In the excitement of booking your Queenstown trip it can be easy to overlook some of the essentials you need for your visit. Depending on when you travel you’ll need to think about what to pack as well as crucial information such as visa requirements, medical necessities, driving in New Zealand and money for your trip.
Weather in Queenstown
While New Zealand has a largely temperate climate, the South Island and particularly inland Queenstown, can be as cold as -10 in the winter months due to the alpine environment. Rainfall is moderate and sunshine hours are long but the continental-like climate means long, hot summers and cool, crisp winters.
The warmest months in Queenstown are December, January and February, and the coldest June, July and August. In summer, the average maximum temperature ranges between 20 to 30ºC and in winter between -2 to 8 ºC. It pays to learn more about Queenstown's seasons and pack clothing that has these temperature extremes in mind.
New Zealand is generally a reasonably informal place, so smart casual clothes will be appropriate for most places you want to go, apart from high-end upmarket restaurants and bars. One outfit for this type of outing would be sufficient. In general you want to prepare for adventure and discovery and even if you aren’t planning on hiking and camping, that means adaptable clothing that you can move in easily. Sturdy footwear is a good idea, there are lots of opportunities to get off the beaten track in Queenstown, so solid footwear that is comfortable for walking in is a good idea. In summer you may fancy a dip in one of the many lakes, so pack your ‘togs’ (kiwi for swimsuit). The lakes and rivers are mountain and glacially fed so the temperature stays relatively cool, in the 8 - 11 ºC range.
Paragliding from Bob's Peak
Exploring the outdoors
If you plan to get out and about in the great outdoors in Queenstown there are a few things to remember. If you are travelling in summer months it’s a good idea to pack loose fitting clothing, this will help you to keep cool. However as Queenstown is an alpine region you can encounter cold weather any time of the year – and it’s not uncommon to experience four seasons in one day here!
A good way to prepare for this is to wear two or three thin layers of clothing, rather than one heavy layer. Fabrics such as merino wool are good insulators and great for layering and it’s important to pack wet weather gear if you are heading into the outdoors.
In the winter months Queenstown gets cool, with temperatures dropping into the negatives regularly, and you need to be prepared so you can enjoy your visit. Although the snow generally stays on the mountains and not the downtown area, it does snow to ground level at least a few times each winter and can settle for days. While all gear can be purchased once you get here, it pays to have layers, a warm jacket, gloves and hat for your arrival. Ski and snowboard attire and equipment is easy to hire in Queenstown, you can literally hire everything, but it pays to book in advance.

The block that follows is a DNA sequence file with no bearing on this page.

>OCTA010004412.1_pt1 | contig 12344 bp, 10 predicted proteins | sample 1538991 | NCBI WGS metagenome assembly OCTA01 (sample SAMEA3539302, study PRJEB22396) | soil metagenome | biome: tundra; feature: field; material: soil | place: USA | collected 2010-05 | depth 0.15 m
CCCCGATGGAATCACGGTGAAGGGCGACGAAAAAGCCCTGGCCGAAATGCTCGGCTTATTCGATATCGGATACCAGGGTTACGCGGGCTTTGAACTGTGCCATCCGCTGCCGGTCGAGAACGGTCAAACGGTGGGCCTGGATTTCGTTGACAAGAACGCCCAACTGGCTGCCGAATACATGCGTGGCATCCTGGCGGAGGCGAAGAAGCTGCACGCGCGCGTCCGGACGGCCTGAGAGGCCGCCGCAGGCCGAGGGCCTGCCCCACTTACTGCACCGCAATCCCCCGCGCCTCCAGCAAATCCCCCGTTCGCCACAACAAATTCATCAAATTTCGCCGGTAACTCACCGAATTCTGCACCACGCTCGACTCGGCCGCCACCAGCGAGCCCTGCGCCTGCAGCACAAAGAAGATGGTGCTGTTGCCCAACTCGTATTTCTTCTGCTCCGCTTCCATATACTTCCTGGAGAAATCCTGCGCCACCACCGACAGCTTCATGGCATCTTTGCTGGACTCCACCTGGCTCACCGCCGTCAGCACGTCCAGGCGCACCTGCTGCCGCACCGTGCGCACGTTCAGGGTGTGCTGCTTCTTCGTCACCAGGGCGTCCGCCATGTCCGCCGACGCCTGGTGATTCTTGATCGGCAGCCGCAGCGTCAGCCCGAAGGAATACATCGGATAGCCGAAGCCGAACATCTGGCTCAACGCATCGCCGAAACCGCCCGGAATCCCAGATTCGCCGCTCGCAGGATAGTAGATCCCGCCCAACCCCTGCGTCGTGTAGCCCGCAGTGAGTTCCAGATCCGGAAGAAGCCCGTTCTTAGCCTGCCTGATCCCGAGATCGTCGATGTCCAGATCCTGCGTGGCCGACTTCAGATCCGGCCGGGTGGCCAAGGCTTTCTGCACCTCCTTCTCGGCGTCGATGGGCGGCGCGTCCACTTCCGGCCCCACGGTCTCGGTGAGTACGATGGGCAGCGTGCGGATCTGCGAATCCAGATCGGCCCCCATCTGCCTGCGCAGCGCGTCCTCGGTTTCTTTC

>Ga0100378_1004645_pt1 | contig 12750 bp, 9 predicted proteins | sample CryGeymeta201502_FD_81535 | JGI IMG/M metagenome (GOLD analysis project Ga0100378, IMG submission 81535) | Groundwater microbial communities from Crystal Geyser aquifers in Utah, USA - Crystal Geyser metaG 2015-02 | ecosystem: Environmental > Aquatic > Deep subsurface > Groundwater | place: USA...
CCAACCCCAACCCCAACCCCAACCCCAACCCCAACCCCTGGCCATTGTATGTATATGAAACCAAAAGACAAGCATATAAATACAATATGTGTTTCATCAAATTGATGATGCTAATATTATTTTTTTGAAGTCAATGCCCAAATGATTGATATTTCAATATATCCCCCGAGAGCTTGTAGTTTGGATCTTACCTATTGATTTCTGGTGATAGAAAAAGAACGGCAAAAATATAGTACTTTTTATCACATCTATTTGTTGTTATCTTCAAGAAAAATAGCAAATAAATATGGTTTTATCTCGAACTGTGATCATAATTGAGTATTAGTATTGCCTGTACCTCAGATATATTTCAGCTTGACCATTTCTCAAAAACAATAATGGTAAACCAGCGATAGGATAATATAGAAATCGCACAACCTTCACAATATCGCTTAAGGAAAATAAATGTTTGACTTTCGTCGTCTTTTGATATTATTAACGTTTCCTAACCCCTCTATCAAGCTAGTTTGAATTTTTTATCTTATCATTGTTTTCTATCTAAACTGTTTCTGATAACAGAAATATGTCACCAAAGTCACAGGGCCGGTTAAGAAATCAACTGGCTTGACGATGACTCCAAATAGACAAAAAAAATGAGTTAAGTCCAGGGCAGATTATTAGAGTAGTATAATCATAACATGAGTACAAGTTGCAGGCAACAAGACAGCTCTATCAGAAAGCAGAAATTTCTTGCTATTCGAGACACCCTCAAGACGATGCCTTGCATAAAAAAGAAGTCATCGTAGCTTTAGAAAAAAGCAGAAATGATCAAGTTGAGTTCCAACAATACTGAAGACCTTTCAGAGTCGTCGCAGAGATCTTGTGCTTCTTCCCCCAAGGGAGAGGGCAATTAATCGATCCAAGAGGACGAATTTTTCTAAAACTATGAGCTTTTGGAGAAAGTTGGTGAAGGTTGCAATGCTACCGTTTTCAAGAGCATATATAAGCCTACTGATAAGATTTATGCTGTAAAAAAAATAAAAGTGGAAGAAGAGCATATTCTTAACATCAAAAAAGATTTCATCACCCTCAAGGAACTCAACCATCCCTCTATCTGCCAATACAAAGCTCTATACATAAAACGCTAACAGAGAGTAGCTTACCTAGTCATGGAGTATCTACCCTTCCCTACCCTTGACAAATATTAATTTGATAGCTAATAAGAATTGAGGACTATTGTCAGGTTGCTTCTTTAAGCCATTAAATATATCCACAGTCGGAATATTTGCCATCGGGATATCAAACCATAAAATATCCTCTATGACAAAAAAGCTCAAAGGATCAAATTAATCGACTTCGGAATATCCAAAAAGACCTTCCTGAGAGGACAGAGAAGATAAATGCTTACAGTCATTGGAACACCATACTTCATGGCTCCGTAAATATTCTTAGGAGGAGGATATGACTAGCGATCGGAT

There are plenty of things you need to consider before you set off into the outdoors. Familiarise yourself with the Department of Conservation's Outdoor Safety Code and head to their site to get up to the minute track information and safety alerts for areas that may be experiencing changes, weather warnings and any permits or licenses you might require.
It also pays to check out the Adventure Smart website that has tips, links and advice for you to plan and prepare for any activity safely, and for any level of ability.
4WD drive in Macetown
Responsible camping in Queenstown
If you are planning on camping you need to be aware of the fire restrictions in the area. All year round fires and fireworks are strictly prohibited in the ‘red zone’ determined by the Queenstown Lakes District Council. For details about the ‘red zone’ see Queenstown Lakes District Council. Fires should only be lit in established fireplaces; keep them small and have water nearby. Do not cut down or use live vegetation, and ensure that the fire is out before leaving the area. It is recommended that trampers (hikers) use gas stoves for cooking.
Before planning your camping trip, make sure you check out these tips about responsible camping.
Of course before you get to Queenstown you need to be prepared with a valid passport and the appropriate visa requirements for immigration. You do not need a visa to visit New Zealand if you are:
A New Zealand or Australian citizen or resident,
A UK citizen and/or passport holder (you can stay up to six months), or
A citizen of a country which has a visa waiver agreement with New Zealand (you can stay up to three months).
It is best to visit the Immigration New Zealand website to check whether you need a visa or not.
If you are applying for a New Zealand visa or Working Holiday visa there may be health requirements and information that you need to provide in order to get your visa. Please visit the Immigration New Zealand site to check what you need.
Currency, banks & money exchange